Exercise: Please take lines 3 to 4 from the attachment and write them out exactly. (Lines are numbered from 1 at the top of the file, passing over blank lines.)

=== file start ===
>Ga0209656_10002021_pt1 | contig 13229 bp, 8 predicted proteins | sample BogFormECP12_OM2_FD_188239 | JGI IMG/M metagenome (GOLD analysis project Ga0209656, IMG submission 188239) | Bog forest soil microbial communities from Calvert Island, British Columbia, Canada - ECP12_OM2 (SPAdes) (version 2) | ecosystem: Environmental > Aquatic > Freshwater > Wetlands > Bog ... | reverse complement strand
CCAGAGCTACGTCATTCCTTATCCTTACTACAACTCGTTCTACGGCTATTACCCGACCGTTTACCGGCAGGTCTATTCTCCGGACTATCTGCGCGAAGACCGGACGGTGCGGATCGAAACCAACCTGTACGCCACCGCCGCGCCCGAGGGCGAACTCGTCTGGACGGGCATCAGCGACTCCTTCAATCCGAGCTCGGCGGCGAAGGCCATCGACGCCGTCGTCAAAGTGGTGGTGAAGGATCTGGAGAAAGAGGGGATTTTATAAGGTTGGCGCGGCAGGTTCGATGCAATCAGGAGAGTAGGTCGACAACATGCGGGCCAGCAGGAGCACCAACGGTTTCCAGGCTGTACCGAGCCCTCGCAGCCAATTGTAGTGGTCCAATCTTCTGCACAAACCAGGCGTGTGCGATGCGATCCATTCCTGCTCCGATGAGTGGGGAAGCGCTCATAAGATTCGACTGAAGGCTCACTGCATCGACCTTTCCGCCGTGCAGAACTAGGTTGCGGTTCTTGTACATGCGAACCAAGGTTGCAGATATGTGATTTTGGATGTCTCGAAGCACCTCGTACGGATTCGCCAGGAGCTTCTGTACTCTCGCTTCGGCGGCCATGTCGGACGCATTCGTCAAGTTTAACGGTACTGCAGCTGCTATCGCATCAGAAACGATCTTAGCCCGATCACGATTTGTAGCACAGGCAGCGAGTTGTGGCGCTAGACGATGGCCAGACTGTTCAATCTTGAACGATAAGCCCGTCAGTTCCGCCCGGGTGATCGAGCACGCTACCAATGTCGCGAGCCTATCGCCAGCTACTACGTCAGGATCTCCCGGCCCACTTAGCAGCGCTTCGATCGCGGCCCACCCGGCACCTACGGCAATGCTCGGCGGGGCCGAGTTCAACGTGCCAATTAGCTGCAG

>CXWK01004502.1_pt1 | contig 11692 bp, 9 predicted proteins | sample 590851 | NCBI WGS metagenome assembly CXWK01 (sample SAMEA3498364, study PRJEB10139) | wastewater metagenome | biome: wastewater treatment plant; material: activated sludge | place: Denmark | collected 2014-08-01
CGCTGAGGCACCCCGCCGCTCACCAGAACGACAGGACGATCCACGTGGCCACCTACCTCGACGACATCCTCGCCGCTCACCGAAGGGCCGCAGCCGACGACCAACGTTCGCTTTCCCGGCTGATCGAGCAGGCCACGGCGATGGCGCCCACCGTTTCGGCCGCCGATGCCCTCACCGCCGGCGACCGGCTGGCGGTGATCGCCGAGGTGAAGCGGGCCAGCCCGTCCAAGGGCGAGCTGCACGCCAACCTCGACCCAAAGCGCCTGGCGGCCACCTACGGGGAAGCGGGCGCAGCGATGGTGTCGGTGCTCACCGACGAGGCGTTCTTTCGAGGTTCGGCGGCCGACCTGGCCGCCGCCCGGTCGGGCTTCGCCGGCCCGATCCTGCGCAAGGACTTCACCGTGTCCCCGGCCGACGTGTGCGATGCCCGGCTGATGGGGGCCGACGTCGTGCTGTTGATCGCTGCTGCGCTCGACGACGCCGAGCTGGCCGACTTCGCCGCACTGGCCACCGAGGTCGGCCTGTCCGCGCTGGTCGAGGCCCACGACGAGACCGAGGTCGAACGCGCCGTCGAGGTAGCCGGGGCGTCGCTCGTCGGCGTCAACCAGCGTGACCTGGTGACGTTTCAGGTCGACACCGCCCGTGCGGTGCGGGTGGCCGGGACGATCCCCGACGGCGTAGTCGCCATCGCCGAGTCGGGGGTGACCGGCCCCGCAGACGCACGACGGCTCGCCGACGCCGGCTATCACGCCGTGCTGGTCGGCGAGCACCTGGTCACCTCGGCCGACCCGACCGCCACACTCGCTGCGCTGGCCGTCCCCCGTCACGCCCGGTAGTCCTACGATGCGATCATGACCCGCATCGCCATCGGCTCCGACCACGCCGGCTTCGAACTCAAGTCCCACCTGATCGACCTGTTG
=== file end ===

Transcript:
>CXWK01004502.1_pt1 | contig 11692 bp, 9 predicted proteins | sample 590851 | NCBI WGS metagenome assembly CXWK01 (sample SAMEA3498364, study PRJEB10139) | wastewater metagenome | biome: wastewater treatment plant; material: activated sludge | place: Denmark | collected 2014-08-01
CGCTGAGGCACCCCGCCGCTCACCAGAACGACAGGACGATCCACGTGGCCACCTACCTCGACGACATCCTCGCCGCTCACCGAAGGGCCGCAGCCGACGACCAACGTTCGCTTTCCCGGCTGATCGAGCAGGCCACGGCGATGGCGCCCACCGTTTCGGCCGCCGATGCCCTCACCGCCGGCGACCGGCTGGCGGTGATCGCCGAGGTGAAGCGGGCCAGCCCGTCCAAGGGCGAGCTGCACGCCAACCTCGACCCAAAGCGCCTGGCGGCCACCTACGGGGAAGCGGGCGCAGCGATGGTGTCGGTGCTCACCGACGAGGCGTTCTTTCGAGGTTCGGCGGCCGACCTGGCCGCCGCCCGGTCGGGCTTCGCCGGCCCGATCCTGCGCAAGGACTTCACCGTGTCCCCGGCCGACGTGTGCGATGCCCGGCTGATGGGGGCCGACGTCGTGCTGTTGATCGCTGCTGCGCTCGACGACGCCGAGCTGGCCGACTTCGCCGCACTGGCCACCGAGGTCGGCCTGTCCGCGCTGGTCGAGGCCCACGACGAGACCGAGGTCGAACGCGCCGTCGAGGTAGCCGGGGCGTCGCTCGTCGGCGTCAACCAGCGTGACCTGGTGACGTTTCAGGTCGACACCGCCCGTGCGGTGCGGGTGGCCGGGACGATCCCCGACGGCGTAGTCGCCATCGCCGAGTCGGGGGTGACCGGCCCCGCAGACGCACGACGGCTCGCCGACGCCGGCTATCACGCCGTGCTGGTCGGCGAGCACCTGGTCACCTCGGCCGACCCGACCGCCACACTCGCTGCGCTGGCCGTCCCCCGTCACGCCCGGTAGTCCTACGATGCGATCATGACCCGCATCGCCATCGGCTCCGACCACGCCGGCTTCGAACTCAAGTCCCACCTGATCGACCTGTTG